Transnational Korean Adoptees and the Communication of FamilySara Docan-Morgan
“Do you know your real parents?” is a question many adoptees are asked. In In Reunion, Sara Docan-Morgan probes the basic notions of family, adoption, and parenthood by exploring initial meetings and ongoing relationships that transnational Korean adoptees have had with their birth parents and other birth family members. Drawing from qualitative interviews with adult Korean adoptees in the United States and Denmark, as well as her own experiences as an adoptee, Docan-Morgan illuminates the complexities of communication surrounding reunion.
The paradoxes of adoption and reunion—shared history without blood relations, and blood relations without shared history—generate questions: What does it mean to be “family”? How do people use communication to constitute family relationships? How are family relationships created, maintained, and negotiated over time? In Reunion details adoptive and cultural identities, highlighting how adoptees often end up shouldering communicative responsibility in their family relationships. Interviews reveal how adoptees navigate birth family relationships across language and culture while also attempting to maintain relationships with their adoptive family members.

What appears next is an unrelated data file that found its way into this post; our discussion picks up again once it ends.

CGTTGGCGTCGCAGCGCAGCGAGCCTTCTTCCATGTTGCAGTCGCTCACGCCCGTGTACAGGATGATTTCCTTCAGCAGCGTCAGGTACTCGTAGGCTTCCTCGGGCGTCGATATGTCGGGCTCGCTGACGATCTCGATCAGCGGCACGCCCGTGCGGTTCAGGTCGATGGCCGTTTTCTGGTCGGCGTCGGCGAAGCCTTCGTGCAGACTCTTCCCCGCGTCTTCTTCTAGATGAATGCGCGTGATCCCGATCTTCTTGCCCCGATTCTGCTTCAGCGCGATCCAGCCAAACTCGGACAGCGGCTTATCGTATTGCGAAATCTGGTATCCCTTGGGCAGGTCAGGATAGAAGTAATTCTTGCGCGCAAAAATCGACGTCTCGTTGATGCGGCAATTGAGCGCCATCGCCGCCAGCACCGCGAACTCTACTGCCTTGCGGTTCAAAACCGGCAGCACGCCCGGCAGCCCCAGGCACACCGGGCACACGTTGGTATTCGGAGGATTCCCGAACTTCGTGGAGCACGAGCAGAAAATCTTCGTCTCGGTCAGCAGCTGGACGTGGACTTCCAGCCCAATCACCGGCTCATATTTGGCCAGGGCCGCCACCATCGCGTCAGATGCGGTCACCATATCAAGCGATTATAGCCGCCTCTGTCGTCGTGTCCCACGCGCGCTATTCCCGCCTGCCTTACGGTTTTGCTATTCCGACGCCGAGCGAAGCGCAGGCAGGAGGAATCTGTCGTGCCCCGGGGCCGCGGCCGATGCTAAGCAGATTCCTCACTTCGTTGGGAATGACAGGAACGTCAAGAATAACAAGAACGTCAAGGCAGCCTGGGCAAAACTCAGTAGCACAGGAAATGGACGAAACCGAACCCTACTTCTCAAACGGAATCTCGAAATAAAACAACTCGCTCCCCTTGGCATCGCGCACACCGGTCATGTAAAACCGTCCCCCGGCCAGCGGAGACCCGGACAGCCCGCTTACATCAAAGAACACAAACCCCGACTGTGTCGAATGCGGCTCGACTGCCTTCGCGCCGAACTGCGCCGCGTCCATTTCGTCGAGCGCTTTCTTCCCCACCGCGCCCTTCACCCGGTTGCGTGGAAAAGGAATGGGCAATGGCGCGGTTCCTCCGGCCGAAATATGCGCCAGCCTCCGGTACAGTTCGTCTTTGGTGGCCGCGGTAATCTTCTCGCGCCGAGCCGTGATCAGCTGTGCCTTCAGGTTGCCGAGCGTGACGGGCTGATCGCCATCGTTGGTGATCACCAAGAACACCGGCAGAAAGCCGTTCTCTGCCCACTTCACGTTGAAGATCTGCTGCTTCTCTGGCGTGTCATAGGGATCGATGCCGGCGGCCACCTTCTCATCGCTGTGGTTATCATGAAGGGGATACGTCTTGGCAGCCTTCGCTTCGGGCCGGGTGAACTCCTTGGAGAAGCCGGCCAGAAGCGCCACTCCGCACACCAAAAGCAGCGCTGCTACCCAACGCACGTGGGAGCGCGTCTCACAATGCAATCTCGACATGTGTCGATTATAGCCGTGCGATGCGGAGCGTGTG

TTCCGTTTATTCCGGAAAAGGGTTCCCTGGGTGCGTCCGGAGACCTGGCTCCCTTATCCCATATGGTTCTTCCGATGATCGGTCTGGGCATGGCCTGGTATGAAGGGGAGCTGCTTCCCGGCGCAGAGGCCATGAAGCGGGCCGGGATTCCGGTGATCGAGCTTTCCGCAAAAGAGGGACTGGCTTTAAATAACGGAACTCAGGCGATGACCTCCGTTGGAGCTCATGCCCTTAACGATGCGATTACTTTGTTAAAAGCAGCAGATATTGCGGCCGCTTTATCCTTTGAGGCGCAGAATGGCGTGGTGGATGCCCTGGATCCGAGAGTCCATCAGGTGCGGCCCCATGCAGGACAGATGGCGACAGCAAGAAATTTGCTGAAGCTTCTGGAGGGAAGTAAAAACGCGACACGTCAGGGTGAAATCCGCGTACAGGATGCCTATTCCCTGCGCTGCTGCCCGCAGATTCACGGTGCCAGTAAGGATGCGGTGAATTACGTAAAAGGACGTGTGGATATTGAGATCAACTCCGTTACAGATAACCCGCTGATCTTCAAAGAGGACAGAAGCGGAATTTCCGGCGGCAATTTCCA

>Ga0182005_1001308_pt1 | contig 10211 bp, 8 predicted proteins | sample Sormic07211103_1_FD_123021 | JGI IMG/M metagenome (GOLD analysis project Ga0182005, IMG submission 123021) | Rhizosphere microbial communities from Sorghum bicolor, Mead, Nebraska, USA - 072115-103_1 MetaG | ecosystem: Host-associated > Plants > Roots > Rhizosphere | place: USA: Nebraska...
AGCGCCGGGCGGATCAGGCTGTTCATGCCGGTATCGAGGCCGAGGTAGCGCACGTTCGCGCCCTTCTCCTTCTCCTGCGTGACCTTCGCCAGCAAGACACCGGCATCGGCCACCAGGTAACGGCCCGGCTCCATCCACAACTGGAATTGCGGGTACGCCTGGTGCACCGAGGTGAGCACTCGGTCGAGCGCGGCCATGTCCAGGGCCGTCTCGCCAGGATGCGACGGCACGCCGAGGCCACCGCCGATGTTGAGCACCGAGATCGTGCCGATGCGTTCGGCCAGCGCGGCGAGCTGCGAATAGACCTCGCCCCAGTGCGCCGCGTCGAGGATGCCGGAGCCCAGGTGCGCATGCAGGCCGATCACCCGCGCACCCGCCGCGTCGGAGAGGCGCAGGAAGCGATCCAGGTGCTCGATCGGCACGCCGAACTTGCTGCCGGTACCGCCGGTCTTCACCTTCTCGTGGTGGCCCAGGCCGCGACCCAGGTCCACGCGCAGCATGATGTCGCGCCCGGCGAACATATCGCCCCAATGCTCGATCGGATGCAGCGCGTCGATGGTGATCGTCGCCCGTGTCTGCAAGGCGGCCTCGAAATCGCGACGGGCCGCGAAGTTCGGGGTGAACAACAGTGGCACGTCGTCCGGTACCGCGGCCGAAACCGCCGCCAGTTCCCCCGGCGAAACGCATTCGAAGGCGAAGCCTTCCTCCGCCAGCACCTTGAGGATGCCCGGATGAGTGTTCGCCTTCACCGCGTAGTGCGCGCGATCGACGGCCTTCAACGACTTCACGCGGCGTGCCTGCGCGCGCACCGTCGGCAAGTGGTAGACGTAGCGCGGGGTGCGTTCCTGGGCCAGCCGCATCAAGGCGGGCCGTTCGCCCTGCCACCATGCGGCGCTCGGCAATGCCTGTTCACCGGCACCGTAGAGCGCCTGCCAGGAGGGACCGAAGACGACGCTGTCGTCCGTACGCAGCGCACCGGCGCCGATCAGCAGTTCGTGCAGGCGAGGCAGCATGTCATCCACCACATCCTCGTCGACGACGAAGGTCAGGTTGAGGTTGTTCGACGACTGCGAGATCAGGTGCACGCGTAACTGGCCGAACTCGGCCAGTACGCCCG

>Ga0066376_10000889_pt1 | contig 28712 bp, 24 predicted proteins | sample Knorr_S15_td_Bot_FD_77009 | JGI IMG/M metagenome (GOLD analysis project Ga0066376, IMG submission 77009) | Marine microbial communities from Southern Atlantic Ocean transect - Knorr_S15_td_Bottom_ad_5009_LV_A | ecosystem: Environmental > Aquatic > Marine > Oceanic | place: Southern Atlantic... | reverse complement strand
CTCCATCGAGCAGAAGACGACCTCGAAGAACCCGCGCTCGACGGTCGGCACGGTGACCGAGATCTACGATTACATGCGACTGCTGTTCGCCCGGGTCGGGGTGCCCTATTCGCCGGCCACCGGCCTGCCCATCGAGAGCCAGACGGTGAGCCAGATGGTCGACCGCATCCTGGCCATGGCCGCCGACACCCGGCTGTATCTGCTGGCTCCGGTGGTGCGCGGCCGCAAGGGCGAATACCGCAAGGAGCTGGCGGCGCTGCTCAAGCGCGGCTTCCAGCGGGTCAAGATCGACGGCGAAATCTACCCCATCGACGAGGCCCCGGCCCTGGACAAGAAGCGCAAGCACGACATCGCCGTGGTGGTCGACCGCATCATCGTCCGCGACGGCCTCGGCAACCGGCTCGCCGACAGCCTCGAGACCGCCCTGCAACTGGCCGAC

Docan-Morgan details the challenges, rewards, and contradictions of reunion. She also offers practical recommendations for transnational adoptees in reunion, adoptees considering reunion, adoptive families, and adoption practitioners.
In tracing the stories of the intercultural dynamics inherent in adoptees’ reunions, Docan-Morgan demonstrates the effort, flexibility, empathy, self-reflection, and time required to navigate long-term relationships with birth families.